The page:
Lies to ourselves

Metro © Natalia Martinez

“There are two ways to be fooled. One is to believe what isn’t true; the other is to refuse to believe what is true” – Soren Kierkegaard

The quote above is one of my all-time favorites. I find it very apropos to most life moments because, let’s face it, we all engage in self-delusion and self-evasion at one time or another…sometimes for long periods of time, sometimes about pretty important decisions. To me, this goes along with the mirror-image fallacy, groupthink, and other errors of perception that we all engage in, but is of a distinctly different variety because it more-often-than-not concerns us. The things we hide from ourselves or avoid are usually elements of life that would be hurtul or difficult for us to acknowledge and in doing so, we hinder our own progress. It is a strange behavior because it seems maladaptive to me – if we don’t have an accurate perception of reality how can we make the best decisions and ensure our progress (and survival, in terms of an adaptive evolutionary sense)? In any case, I am a neophyte at all matters scientific, so this line of reasoning stops there. Synopsis: we all lie and delude ourselves about something or other and it is probably one of the most self-destructive habits we have as a species (in my opinion).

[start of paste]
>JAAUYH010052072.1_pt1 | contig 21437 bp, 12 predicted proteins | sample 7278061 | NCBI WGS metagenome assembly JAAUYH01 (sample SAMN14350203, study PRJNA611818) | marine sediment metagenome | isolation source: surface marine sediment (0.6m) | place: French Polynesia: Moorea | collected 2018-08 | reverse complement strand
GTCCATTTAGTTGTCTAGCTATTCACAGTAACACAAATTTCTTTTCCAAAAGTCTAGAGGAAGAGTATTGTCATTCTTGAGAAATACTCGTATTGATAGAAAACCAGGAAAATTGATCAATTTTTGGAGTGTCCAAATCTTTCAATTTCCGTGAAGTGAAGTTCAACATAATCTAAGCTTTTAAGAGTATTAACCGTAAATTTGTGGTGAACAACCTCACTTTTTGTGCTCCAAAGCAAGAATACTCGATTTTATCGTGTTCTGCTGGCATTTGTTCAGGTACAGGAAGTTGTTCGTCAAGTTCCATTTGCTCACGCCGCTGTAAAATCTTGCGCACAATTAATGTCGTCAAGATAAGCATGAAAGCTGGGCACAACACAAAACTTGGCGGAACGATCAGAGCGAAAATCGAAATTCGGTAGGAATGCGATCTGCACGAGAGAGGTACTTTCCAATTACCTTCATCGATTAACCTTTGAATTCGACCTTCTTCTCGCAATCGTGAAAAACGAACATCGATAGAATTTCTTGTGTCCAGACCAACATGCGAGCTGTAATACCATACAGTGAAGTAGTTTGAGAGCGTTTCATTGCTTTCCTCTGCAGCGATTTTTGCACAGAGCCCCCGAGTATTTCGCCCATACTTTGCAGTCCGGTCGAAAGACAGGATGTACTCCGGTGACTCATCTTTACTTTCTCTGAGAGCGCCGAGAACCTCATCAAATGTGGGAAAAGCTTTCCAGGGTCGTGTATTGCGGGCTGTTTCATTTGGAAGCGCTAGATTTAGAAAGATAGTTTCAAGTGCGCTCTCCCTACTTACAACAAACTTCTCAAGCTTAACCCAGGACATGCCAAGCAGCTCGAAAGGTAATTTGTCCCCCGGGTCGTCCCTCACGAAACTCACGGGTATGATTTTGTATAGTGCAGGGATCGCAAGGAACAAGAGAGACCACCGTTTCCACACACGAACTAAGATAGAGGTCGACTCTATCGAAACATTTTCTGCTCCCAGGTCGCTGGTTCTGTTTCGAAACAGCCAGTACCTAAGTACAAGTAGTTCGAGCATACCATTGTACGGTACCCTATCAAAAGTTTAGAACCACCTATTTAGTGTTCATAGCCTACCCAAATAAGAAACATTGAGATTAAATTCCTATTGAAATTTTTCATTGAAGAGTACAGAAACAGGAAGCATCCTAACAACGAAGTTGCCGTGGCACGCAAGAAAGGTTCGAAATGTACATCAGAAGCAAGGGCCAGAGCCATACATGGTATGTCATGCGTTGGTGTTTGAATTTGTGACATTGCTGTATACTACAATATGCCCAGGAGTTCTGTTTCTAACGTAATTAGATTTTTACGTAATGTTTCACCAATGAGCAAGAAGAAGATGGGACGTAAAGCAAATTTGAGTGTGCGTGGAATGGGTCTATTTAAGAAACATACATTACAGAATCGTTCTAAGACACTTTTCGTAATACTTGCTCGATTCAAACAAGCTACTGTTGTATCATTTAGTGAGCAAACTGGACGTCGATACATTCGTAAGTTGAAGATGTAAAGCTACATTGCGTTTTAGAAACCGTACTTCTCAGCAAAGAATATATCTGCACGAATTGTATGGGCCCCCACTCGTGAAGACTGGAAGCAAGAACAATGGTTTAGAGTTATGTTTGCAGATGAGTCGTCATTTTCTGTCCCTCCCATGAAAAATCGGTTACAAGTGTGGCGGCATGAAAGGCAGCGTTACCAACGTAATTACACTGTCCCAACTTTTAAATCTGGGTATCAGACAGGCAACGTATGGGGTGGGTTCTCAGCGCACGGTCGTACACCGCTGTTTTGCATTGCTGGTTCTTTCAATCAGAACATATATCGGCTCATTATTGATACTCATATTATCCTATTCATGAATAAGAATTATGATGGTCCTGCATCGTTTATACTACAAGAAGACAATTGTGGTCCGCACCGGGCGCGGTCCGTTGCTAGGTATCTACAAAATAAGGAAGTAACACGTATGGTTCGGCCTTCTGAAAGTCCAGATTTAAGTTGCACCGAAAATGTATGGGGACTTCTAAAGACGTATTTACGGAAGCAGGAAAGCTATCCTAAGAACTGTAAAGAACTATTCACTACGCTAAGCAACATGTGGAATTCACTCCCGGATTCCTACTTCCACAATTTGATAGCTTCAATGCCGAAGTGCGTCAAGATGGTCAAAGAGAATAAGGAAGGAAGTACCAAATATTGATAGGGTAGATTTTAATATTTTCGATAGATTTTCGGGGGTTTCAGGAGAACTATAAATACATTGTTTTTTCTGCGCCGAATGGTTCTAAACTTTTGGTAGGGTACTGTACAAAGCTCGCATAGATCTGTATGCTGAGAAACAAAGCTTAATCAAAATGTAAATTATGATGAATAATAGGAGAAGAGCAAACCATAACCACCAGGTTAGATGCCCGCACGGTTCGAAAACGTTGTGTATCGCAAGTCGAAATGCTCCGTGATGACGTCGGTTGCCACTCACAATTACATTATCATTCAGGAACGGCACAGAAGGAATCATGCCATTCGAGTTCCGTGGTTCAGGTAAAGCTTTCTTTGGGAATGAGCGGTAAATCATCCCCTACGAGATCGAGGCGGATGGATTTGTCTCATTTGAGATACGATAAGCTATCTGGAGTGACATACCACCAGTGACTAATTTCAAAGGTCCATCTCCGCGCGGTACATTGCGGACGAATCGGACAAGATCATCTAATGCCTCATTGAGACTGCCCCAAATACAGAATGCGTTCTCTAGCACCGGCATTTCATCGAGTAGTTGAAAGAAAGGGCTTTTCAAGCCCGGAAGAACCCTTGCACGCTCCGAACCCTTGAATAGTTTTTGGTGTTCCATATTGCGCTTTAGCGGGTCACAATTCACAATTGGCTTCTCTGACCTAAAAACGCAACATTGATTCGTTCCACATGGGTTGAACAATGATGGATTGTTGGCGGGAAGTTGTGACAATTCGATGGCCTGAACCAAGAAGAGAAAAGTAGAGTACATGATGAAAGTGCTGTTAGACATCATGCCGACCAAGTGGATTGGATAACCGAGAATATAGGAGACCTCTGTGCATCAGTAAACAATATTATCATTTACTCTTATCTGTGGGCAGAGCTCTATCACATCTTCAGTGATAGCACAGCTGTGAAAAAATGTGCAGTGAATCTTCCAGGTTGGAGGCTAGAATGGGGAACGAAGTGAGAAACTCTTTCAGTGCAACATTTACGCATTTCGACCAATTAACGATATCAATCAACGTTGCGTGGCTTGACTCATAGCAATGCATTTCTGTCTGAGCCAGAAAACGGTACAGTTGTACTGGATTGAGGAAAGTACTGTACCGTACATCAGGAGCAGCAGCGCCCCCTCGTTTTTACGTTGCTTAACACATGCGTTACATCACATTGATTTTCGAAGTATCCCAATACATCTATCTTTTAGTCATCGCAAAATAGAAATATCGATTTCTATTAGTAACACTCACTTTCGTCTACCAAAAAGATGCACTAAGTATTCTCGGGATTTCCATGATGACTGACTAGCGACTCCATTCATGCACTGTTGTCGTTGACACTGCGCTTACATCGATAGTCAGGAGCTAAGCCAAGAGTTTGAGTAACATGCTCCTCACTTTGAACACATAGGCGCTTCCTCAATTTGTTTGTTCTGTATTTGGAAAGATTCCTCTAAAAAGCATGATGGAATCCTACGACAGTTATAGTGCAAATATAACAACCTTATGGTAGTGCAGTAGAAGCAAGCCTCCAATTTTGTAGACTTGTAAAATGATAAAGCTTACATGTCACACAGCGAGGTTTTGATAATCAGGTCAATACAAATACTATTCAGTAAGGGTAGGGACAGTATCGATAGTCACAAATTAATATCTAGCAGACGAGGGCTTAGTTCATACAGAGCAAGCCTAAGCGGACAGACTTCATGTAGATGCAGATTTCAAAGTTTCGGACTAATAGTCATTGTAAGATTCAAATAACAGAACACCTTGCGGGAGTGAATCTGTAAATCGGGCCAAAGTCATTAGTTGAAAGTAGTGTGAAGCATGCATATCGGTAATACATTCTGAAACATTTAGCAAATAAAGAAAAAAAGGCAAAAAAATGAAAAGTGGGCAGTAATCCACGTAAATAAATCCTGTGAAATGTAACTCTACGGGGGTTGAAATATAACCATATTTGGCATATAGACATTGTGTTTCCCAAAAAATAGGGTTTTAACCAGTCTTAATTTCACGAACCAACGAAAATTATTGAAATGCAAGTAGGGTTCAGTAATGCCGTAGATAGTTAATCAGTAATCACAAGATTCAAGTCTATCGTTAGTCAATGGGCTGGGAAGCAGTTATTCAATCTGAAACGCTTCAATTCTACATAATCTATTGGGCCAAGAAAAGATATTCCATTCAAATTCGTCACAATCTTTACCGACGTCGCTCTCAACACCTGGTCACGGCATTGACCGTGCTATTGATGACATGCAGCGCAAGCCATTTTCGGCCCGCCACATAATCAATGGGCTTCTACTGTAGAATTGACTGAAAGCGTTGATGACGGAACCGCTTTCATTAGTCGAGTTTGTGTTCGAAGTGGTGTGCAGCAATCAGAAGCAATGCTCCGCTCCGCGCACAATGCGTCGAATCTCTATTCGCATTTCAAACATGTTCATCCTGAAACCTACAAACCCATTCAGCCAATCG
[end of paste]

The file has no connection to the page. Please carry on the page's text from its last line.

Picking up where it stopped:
On a relevant topic of recent interest, here is a short article in Scientific American about confirmation bias — “the tendency to look for and perceive evidence consistent with our hypotheses and to deny, dismiss or distort evidence that is not.”

In matters of science what they recommend (and this could be helpful when analyzing personal lives), “The best antidote to fooling ourselves is adhering closely to scientific methods. Indeed, history teaches us that science is not a monolithic truth-gathering method but rather a motley assortment of tools designed to safeguard us against bias. In the behavioral sciences, such procedures as control groups, blinded designs and independent coding of data are essential methodological bulwarks against bias. They minimize the odds that our hypotheses will mislead us into seeing things that are not there and blind us from seeing things that are.


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